I did not start the marathon training right away.   In fact, I started where I should have started the first time.  I began to train for shorter distances first.  A couple of months later, I ran the Expo 5K in 21:55, a 7:03 mile pace & almost a full minute faster than my previous 5K time.  Next I set my sites on improving my half-marathon time.  I had managed to survive a 1:59:27 at the Oak Ridge half the previous year.  I began to build a mileage base running 4 days a week fairly consistently, which was not easy because my knees were still ailing.  In October of 2010, I ran the Secret City Half Marathon in 1:48:59.

The things I was doing differently than before:

  • I gradually built up my weekly mileage.
  • I did a speed workout at the track about once a week, running 400m or 800m repeats.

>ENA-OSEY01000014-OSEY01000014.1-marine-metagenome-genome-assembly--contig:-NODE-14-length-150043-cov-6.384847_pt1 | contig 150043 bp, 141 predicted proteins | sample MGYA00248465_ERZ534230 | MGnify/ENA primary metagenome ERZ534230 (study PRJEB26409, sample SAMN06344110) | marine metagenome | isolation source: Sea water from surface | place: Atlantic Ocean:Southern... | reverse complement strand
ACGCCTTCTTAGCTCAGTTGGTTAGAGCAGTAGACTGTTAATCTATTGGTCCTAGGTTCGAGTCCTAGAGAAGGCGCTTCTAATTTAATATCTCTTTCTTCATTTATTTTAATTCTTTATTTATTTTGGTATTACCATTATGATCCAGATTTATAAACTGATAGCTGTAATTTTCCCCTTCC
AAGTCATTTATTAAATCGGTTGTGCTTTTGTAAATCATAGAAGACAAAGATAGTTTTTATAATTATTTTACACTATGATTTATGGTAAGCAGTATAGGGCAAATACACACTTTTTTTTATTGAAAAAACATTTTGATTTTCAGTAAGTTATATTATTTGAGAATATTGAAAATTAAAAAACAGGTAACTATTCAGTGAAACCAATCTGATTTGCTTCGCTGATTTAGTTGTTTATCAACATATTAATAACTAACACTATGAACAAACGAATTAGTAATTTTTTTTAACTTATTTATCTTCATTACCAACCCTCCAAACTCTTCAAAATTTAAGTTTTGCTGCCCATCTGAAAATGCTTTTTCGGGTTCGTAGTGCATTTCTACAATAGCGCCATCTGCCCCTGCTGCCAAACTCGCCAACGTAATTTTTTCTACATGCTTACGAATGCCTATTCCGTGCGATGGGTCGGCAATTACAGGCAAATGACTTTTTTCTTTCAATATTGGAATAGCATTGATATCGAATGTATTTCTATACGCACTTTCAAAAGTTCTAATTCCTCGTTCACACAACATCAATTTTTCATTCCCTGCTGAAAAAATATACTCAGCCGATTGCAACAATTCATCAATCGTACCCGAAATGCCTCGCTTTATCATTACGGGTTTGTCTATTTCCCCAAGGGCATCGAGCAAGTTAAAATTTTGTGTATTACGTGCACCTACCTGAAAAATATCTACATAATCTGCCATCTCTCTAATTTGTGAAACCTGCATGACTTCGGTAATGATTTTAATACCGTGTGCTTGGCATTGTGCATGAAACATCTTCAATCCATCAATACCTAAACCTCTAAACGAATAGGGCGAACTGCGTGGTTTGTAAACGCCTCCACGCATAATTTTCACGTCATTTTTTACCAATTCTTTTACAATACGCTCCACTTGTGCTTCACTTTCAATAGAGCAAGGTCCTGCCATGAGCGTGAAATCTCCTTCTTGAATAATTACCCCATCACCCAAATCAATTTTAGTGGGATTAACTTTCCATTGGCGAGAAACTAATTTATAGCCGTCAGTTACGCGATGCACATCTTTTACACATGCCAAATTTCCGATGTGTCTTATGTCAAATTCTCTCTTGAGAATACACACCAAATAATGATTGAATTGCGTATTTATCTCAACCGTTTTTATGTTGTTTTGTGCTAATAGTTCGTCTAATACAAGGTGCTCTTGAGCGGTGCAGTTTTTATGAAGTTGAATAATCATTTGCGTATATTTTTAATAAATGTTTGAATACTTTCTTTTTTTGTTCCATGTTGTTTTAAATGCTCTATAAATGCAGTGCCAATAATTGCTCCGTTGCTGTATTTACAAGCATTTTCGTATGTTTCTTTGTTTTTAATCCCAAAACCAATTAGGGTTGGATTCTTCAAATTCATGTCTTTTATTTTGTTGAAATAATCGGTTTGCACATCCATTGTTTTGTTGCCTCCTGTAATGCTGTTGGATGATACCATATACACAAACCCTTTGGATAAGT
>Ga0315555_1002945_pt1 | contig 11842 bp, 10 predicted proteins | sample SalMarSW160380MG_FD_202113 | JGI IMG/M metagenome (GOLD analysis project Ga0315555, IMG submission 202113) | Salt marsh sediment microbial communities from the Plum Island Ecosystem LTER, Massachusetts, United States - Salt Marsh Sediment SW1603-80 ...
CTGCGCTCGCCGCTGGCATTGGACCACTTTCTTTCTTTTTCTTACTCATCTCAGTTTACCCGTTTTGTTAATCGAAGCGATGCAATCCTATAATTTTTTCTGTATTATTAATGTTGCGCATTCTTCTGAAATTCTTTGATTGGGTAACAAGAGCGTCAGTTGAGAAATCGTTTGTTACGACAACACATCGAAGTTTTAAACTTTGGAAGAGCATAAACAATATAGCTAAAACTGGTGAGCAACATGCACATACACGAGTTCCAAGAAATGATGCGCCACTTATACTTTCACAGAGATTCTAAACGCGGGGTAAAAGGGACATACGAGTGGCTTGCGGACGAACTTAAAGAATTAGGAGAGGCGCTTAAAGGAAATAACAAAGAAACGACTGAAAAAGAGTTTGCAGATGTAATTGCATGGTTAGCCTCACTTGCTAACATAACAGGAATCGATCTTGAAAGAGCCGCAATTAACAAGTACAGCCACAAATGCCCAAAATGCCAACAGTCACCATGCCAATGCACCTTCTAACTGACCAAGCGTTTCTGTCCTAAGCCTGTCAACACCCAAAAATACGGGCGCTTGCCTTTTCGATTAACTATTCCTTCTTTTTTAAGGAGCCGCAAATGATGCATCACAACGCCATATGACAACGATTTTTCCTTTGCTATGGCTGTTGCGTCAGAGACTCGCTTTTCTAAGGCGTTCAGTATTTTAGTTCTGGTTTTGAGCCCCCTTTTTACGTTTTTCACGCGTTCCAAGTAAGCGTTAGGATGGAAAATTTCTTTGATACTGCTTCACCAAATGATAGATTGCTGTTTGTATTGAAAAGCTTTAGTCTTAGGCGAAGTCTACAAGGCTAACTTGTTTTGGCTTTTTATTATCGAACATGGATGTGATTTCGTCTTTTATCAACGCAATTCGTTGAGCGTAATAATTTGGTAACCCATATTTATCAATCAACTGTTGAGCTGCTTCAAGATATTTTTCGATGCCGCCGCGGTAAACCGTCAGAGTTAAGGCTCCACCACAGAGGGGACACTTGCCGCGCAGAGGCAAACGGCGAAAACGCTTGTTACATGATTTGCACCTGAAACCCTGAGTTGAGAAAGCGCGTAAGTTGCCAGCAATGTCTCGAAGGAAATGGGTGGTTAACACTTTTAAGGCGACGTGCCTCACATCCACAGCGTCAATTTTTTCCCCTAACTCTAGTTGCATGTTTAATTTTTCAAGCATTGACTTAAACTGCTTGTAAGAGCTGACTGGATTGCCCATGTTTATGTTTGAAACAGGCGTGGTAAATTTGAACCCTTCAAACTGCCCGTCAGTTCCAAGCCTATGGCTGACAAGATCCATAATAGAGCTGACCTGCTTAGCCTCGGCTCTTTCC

• On my runs over 10 miles, I was experimenting with sports drinks and energy gels.

One more critical thing happened in late December of 2010.  I purchased a pair of Vibram Fivefingers KSOs.  These are extreme minimalist shoes.  They are not for everyone, so don’t take this as a suggestion.  The KSOs were important for me because they have no cushioning.  The lack of cushioning caused me to alter my running form to a much better and safer form.  The result was happy knees!  When I run in Vibrams or other shoes with no cushioning, my knees do not get any more sore than any other part of my body.  What a blessing!

Training for the 2011 Knoxville Marathon

Despite my best intentions of implementing the full Hal Higdon marathon training schedule, I found myself starting late.  I did, however, accomplish most of his Advanced 1 training schedule.  I started on the Advanced 1 rather than intermediate plans because of the mileage base that I had built.  I found that I could adjust this particular schedule just a bit and it pushed me just a little harder.  Just right.